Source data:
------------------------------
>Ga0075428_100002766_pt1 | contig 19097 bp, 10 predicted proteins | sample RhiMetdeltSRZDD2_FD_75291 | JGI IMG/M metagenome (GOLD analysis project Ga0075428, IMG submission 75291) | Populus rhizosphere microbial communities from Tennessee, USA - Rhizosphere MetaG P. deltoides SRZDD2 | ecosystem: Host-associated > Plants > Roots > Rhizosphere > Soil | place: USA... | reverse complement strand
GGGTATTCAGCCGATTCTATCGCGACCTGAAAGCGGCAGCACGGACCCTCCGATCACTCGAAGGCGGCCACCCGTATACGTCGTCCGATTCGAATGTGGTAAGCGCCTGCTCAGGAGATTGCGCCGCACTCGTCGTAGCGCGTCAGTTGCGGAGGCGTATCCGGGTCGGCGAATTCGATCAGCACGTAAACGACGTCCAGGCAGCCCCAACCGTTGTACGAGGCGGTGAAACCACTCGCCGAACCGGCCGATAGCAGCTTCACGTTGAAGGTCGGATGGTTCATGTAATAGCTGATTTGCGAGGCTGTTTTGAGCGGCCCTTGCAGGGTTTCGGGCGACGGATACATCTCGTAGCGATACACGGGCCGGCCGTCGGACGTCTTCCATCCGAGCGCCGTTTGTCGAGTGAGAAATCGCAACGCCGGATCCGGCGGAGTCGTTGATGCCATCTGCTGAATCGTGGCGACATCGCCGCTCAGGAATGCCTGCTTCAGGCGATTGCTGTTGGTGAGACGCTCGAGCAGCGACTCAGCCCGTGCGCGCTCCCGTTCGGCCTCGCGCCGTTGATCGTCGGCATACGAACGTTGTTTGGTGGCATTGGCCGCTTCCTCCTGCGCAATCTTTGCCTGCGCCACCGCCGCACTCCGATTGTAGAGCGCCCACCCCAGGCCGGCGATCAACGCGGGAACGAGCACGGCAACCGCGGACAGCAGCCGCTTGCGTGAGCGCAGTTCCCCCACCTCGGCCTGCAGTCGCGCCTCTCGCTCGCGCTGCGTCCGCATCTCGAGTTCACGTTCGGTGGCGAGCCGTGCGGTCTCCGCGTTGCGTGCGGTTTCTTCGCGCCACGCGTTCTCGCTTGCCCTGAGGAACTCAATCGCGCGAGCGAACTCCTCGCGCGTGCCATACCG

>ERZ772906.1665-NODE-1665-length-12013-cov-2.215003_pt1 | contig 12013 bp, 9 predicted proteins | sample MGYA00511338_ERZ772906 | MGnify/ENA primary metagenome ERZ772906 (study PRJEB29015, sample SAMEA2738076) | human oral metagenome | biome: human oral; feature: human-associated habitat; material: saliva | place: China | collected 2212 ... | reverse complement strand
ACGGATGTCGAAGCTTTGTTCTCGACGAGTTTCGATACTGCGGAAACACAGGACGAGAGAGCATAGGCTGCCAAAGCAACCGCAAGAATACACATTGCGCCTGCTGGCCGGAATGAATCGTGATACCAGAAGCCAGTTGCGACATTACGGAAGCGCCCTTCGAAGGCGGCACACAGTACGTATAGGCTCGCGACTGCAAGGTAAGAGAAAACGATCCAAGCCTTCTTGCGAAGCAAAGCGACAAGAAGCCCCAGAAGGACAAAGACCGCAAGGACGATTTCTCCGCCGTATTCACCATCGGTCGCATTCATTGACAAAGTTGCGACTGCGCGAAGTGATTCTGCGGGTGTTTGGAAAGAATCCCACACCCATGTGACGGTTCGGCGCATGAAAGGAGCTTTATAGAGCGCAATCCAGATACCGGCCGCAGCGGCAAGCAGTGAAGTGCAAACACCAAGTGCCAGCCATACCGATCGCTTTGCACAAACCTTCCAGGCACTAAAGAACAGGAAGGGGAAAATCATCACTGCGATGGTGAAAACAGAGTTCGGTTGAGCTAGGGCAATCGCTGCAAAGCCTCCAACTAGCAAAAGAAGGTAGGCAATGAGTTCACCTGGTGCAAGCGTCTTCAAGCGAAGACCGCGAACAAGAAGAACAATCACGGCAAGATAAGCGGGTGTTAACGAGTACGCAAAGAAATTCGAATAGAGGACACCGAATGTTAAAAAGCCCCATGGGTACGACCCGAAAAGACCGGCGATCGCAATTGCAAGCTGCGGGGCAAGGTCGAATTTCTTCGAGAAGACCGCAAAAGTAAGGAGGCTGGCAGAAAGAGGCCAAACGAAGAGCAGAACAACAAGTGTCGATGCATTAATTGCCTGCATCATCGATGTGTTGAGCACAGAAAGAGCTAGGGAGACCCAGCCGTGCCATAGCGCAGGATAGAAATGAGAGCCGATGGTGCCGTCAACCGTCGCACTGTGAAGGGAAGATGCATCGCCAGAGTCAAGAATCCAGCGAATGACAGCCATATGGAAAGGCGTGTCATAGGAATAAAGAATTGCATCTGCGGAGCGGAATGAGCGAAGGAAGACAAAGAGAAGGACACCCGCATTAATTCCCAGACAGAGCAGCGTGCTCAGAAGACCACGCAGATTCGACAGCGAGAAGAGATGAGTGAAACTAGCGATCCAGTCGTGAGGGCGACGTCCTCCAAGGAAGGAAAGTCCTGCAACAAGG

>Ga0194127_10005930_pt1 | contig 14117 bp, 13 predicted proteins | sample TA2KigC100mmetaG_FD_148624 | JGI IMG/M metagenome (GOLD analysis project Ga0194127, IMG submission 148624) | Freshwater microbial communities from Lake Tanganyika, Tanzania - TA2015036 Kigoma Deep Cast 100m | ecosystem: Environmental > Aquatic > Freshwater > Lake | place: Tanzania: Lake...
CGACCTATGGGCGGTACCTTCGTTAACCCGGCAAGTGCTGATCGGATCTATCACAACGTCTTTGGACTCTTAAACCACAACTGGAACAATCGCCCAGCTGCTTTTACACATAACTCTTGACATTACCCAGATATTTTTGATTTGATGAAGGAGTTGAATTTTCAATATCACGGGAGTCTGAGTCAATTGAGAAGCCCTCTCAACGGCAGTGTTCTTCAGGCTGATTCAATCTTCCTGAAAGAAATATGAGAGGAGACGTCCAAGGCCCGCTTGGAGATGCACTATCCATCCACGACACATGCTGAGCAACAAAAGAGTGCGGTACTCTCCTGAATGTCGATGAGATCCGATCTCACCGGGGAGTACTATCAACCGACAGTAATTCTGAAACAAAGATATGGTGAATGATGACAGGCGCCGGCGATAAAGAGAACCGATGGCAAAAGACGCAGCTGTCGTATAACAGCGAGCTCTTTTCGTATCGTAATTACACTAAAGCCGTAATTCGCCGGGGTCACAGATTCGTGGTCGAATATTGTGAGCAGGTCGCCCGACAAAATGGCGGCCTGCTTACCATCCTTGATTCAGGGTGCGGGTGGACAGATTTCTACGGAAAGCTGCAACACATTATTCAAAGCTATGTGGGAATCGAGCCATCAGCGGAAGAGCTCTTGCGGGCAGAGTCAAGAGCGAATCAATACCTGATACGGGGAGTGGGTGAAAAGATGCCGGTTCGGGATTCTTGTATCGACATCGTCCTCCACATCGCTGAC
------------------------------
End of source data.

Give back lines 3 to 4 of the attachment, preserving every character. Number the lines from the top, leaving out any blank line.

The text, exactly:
>ERZ772906.1665-NODE-1665-length-12013-cov-2.215003_pt1 | contig 12013 bp, 9 predicted proteins | sample MGYA00511338_ERZ772906 | MGnify/ENA primary metagenome ERZ772906 (study PRJEB29015, sample SAMEA2738076) | human oral metagenome | biome: human oral; feature: human-associated habitat; material: saliva | place: China | collected 2212 ... | reverse complement strand
ACGGATGTCGAAGCTTTGTTCTCGACGAGTTTCGATACTGCGGAAACACAGGACGAGAGAGCATAGGCTGCCAAAGCAACCGCAAGAATACACATTGCGCCTGCTGGCCGGAATGAATCGTGATACCAGAAGCCAGTTGCGACATTACGGAAGCGCCCTTCGAAGGCGGCACACAGTACGTATAGGCTCGCGACTGCAAGGTAAGAGAAAACGATCCAAGCCTTCTTGCGAAGCAAAGCGACAAGAAGCCCCAGAAGGACAAAGACCGCAAGGACGATTTCTCCGCCGTATTCACCATCGGTCGCATTCATTGACAAAGTTGCGACTGCGCGAAGTGATTCTGCGGGTGTTTGGAAAGAATCCCACACCCATGTGACGGTTCGGCGCATGAAAGGAGCTTTATAGAGCGCAATCCAGATACCGGCCGCAGCGGCAAGCAGTGAAGTGCAAACACCAAGTGCCAGCCATACCGATCGCTTTGCACAAACCTTCCAGGCACTAAAGAACAGGAAGGGGAAAATCATCACTGCGATGGTGAAAACAGAGTTCGGTTGAGCTAGGGCAATCGCTGCAAAGCCTCCAACTAGCAAAAGAAGGTAGGCAATGAGTTCACCTGGTGCAAGCGTCTTCAAGCGAAGACCGCGAACAAGAAGAACAATCACGGCAAGATAAGCGGGTGTTAACGAGTACGCAAAGAAATTCGAATAGAGGACACCGAATGTTAAAAAGCCCCATGGGTACGACCCGAAAAGACCGGCGATCGCAATTGCAAGCTGCGGGGCAAGGTCGAATTTCTTCGAGAAGACCGCAAAAGTAAGGAGGCTGGCAGAAAGAGGCCAAACGAAGAGCAGAACAACAAGTGTCGATGCATTAATTGCCTGCATCATCGATGTGTTGAGCACAGAAAGAGCTAGGGAGACCCAGCCGTGCCATAGCGCAGGATAGAAATGAGAGCCGATGGTGCCGTCAACCGTCGCACTGTGAAGGGAAGATGCATCGCCAGAGTCAAGAATCCAGCGAATGACAGCCATATGGAAAGGCGTGTCATAGGAATAAAGAATTGCATCTGCGGAGCGGAATGAGCGAAGGAAGACAAAGAGAAGGACACCCGCATTAATTCCCAGACAGAGCAGCGTGCTCAGAAGACCACGCAGATTCGACAGCGAGAAGAGATGAGTGAAACTAGCGATCCAGTCGTGAGGGCGACGTCCTCCAAGGAAGGAAAGTCCTGCAACAAGG